First Woman to win Nobel Prize in Medicine
Gerty Theresa Cori -- the first woman to win a Nobel Prize in Medicine and the first American woman to win a Nobel Prize in a scientific field -- was born on this day in 1896. In collaboration with her husband and lifelong research partner, Carl, Cori made numerous breakthroughs in medical research, including discoveries that paved the way for understanding and developing treatments for diabetes and other metabolic diseases.
Growing up in what is now the Czech Republic, Cori was eager to pursue a higher education at a time when women had few opportunities to study. Encouraged by a supportive family and hoping to go to medical school but lacking the required prerequisites, Cori completed the equivalent of eight years of Latin, five years of science, and five years of math in a single year. She met her future husband in medical school and they married soon after graduating. Due to the difficult conditions in Europe following WWI and, with Cori's Jewish heritage, the rising anti-Semitism in the region, the couple decided to immigrate to the United States in 1922.
Although they were discouraged from working together as a married couple by research institutions, their partnership was tremendously productive, resulting in dozens of papers. Even given her immense productivity, however, Cori repeatedly encountered entrenched sexist hiring practices throughout her career. When Washington University of St. Louis offered both Coris positions in 1931, for example, Gerty was only offered a position as a research associate at a salary one tenth of that received by her husband although their experience and education was identical. It was only after thirteen years -- and just before she won the Nobel Prize -- that she finally attained the same rank as her husband.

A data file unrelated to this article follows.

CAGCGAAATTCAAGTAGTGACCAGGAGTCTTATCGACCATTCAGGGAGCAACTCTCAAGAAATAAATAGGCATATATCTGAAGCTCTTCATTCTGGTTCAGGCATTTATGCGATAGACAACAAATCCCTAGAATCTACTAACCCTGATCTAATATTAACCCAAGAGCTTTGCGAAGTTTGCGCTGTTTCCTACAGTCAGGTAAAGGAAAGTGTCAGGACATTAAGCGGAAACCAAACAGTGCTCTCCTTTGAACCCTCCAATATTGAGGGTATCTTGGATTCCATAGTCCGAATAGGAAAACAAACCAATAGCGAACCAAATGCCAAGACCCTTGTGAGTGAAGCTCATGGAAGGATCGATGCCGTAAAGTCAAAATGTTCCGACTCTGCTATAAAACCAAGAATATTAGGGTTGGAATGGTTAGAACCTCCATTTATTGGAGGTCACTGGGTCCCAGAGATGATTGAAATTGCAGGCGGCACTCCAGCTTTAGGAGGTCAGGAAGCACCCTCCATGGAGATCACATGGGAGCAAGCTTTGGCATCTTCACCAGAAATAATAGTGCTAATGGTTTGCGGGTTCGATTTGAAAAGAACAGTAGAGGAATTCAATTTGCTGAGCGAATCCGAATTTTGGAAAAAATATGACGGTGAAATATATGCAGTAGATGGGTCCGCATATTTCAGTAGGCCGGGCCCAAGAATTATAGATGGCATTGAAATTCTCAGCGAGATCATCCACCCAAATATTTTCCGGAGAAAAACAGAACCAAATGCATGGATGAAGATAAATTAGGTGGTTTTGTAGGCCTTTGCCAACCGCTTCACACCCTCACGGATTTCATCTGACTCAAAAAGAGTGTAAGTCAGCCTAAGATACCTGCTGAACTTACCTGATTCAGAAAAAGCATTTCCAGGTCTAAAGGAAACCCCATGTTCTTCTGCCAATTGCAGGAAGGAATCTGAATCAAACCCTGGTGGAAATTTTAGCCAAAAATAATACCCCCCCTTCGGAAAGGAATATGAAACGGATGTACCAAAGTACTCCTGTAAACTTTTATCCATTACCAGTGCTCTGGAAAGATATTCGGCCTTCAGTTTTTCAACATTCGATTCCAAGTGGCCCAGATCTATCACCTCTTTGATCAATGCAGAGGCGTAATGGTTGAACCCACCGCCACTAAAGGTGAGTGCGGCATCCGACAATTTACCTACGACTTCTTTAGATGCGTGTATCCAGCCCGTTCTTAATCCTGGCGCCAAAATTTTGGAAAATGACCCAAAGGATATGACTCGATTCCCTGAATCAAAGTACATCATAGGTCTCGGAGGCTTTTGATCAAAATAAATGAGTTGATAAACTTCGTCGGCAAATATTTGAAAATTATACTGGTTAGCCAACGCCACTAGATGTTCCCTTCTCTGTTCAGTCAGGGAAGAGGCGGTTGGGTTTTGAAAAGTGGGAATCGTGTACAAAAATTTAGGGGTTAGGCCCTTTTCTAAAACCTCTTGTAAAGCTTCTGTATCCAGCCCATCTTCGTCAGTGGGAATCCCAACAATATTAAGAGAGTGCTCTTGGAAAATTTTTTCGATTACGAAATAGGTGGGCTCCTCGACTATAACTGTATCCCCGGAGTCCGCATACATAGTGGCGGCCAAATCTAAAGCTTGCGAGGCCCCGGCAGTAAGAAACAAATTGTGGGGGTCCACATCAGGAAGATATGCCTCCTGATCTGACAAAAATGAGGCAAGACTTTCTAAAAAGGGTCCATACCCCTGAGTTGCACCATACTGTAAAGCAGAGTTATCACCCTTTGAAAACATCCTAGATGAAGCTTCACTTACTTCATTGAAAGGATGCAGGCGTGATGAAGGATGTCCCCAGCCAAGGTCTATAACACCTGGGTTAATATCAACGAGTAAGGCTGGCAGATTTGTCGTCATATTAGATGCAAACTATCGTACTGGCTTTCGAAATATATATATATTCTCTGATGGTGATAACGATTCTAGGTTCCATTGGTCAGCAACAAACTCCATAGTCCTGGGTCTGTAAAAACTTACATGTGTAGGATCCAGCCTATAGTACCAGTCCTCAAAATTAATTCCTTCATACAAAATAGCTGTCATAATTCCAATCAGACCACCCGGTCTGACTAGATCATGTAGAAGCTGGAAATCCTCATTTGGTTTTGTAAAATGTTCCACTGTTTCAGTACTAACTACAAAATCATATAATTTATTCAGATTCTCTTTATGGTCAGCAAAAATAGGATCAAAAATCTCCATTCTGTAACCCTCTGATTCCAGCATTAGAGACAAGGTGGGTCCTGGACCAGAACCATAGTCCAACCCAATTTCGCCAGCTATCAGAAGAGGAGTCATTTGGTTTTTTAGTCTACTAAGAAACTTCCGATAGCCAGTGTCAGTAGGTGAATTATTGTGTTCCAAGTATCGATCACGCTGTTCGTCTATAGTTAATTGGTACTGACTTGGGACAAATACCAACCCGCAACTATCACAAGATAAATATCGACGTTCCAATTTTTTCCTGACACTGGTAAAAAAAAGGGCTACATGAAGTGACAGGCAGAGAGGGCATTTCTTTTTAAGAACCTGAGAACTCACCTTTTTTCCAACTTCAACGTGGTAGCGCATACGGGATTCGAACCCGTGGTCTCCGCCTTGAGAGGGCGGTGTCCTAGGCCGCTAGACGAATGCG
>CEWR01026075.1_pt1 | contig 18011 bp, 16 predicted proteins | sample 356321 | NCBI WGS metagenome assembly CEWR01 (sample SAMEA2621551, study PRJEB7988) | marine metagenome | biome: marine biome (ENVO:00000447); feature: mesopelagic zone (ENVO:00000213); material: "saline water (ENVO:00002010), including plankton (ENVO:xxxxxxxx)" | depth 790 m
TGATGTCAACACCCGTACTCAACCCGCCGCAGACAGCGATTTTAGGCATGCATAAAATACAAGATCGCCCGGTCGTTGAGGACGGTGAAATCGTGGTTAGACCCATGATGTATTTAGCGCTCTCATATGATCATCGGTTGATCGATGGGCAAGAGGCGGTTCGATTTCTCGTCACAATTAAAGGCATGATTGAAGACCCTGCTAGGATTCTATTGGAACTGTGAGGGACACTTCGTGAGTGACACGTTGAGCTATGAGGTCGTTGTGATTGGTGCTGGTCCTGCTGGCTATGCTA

Even given these challenges, the Coris continued their pioneering research and discovered the Cori cycle, which showed how the body uses chemical reactions to turn carbohydrates in muscle tissue into lactic acid, then remetabolizes it. They also identified the catalyst for the process, the Cori ester. On her own, Cori also studied glycogen storage disease and became the first person to show that a defect in an enzyme can cause a human disease. The Cori cycle earned the couple the 1947 Nobel Prize which made Gerty Cori the third woman ever -- after Marie Curie and Irène Joliot-Curie -- to win a Nobel Prize in science.